Liz Cheney Deems Outgoing Kevin McCarthy A ‘Pathetic Figure’ In History

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In an episode of the podcast called “The Bulwark,” former GOP Congresswoman Liz Cheney deemed outgoing Rep. Kevin McCarthy (R-Calif.), who’s skipping town at the end of the year, a “pathetic figure” in history. She also warned, though, about the implications of decisions McCarthy had made, like going along with continued objections to certain electoral college votes won by Joe Biden after the Capitol riot.

“I think that he’s a pathetic figure in many ways in our history,” Cheney said. “But I also think it’s important not to minimize the damage that he did, because even though he’s somebody who didn’t seem to have strong ideological beliefs, he was leading the Republicans in the House, and at each moment when his determination to do the right thing could have made a difference, he determined instead to do the wrong thing.”

McCarthy infamously visited ex-President Donald Trump in Florida not long after the early 2021 attack on the Capitol, helping essentially rehabilitate his image with some as Republicans across the House re-established or just continued their dependent relationships with the former president. And later, McCarthy seemed more interested in potentially acquiescing to far-right demands than keeping even the House functioning, considering he rebuffed the possibility of a deal with Democrats to save his stint as Speaker and instead went under after a small group of far-right Republicans ended up clearly dissatisfied with the course of his leadership.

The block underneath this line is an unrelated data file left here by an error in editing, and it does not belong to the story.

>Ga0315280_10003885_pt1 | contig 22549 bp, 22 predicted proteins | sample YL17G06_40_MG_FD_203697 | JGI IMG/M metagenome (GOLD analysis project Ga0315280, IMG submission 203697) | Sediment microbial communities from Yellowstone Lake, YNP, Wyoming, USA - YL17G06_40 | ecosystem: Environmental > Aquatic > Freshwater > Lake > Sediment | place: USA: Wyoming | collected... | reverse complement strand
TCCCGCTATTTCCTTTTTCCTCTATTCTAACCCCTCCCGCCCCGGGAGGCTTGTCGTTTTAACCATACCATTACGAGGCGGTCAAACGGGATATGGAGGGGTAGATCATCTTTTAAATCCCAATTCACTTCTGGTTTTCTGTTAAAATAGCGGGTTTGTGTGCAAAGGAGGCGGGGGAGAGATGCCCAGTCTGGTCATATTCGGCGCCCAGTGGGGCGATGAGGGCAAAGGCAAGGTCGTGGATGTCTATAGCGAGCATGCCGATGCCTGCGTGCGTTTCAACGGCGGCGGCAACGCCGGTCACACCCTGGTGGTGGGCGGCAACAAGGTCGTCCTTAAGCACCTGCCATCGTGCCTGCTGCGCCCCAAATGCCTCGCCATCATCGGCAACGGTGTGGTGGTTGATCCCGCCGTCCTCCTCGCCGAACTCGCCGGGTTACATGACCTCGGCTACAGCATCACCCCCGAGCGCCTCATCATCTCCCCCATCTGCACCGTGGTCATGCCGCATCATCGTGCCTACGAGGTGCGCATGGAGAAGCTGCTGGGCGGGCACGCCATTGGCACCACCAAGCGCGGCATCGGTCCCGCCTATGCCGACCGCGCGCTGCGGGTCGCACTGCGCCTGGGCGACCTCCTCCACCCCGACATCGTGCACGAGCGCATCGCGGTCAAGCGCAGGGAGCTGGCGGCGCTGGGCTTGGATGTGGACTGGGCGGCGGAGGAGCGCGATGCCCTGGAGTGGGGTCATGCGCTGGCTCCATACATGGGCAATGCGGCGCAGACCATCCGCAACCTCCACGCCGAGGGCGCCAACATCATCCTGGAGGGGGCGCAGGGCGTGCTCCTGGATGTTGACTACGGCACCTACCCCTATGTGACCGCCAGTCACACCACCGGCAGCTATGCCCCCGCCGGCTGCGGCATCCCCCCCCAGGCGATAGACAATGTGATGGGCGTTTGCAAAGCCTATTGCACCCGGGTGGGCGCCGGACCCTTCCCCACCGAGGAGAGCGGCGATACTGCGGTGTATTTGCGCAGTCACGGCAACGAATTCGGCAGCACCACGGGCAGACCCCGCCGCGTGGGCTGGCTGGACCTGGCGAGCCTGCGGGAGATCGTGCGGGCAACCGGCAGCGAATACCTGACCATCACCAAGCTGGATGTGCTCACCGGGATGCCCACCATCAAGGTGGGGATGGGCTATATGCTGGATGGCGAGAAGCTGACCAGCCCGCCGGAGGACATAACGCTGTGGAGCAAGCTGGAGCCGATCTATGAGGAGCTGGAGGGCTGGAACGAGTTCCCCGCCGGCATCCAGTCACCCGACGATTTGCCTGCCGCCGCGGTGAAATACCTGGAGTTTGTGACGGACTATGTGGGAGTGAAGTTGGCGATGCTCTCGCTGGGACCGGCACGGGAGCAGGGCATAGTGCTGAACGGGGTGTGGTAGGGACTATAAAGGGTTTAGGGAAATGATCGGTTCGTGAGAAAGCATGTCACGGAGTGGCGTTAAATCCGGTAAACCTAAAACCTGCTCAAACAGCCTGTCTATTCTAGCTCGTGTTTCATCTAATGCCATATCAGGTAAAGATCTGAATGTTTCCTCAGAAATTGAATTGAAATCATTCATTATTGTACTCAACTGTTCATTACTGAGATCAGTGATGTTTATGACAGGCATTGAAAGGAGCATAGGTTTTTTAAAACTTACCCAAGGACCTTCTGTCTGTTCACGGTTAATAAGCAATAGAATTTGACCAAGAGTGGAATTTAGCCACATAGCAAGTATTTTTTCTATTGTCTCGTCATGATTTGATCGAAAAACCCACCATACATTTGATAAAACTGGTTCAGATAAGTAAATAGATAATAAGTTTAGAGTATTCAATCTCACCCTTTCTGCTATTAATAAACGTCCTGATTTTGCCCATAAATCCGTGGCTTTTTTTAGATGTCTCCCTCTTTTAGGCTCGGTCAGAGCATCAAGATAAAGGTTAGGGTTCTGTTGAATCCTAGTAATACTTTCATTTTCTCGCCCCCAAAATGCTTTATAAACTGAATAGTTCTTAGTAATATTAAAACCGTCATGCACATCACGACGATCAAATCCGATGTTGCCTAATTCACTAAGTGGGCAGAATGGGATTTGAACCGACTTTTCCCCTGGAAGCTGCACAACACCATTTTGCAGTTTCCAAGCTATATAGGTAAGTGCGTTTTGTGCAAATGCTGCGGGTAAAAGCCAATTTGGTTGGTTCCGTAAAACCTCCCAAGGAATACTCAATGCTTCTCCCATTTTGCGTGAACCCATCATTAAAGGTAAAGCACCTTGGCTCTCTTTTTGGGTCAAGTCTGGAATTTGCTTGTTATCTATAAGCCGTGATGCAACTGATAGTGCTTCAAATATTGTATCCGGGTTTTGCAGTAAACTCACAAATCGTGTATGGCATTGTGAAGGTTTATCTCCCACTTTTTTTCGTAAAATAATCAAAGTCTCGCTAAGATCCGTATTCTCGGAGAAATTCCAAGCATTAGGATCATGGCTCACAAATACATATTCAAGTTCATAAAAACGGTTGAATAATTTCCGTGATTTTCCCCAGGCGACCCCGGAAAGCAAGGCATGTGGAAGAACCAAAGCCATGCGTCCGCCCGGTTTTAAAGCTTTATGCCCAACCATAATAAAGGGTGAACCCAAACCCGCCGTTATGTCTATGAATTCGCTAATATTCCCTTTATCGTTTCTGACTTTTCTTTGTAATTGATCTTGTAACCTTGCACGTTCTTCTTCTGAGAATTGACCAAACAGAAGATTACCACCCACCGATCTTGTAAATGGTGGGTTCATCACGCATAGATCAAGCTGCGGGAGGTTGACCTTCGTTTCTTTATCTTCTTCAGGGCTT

Throughout the current Congress, in which McCarthy as Speaker has been replaced by Louisiana Republican Mike Johnson, Democrats have repeatedly salvaged key deals, delivering the votes necessary for approval on plans ranging from a lift to the nation’s debt ceiling to extensions to government funding. That’s despite them not even currently holding the House majority. McCarthy, meanwhile, clearly seems interested in party leadership or, well, bust, announcing his impending resignation not long after his removal as Speaker, leaving his constituents — soon — with no House member.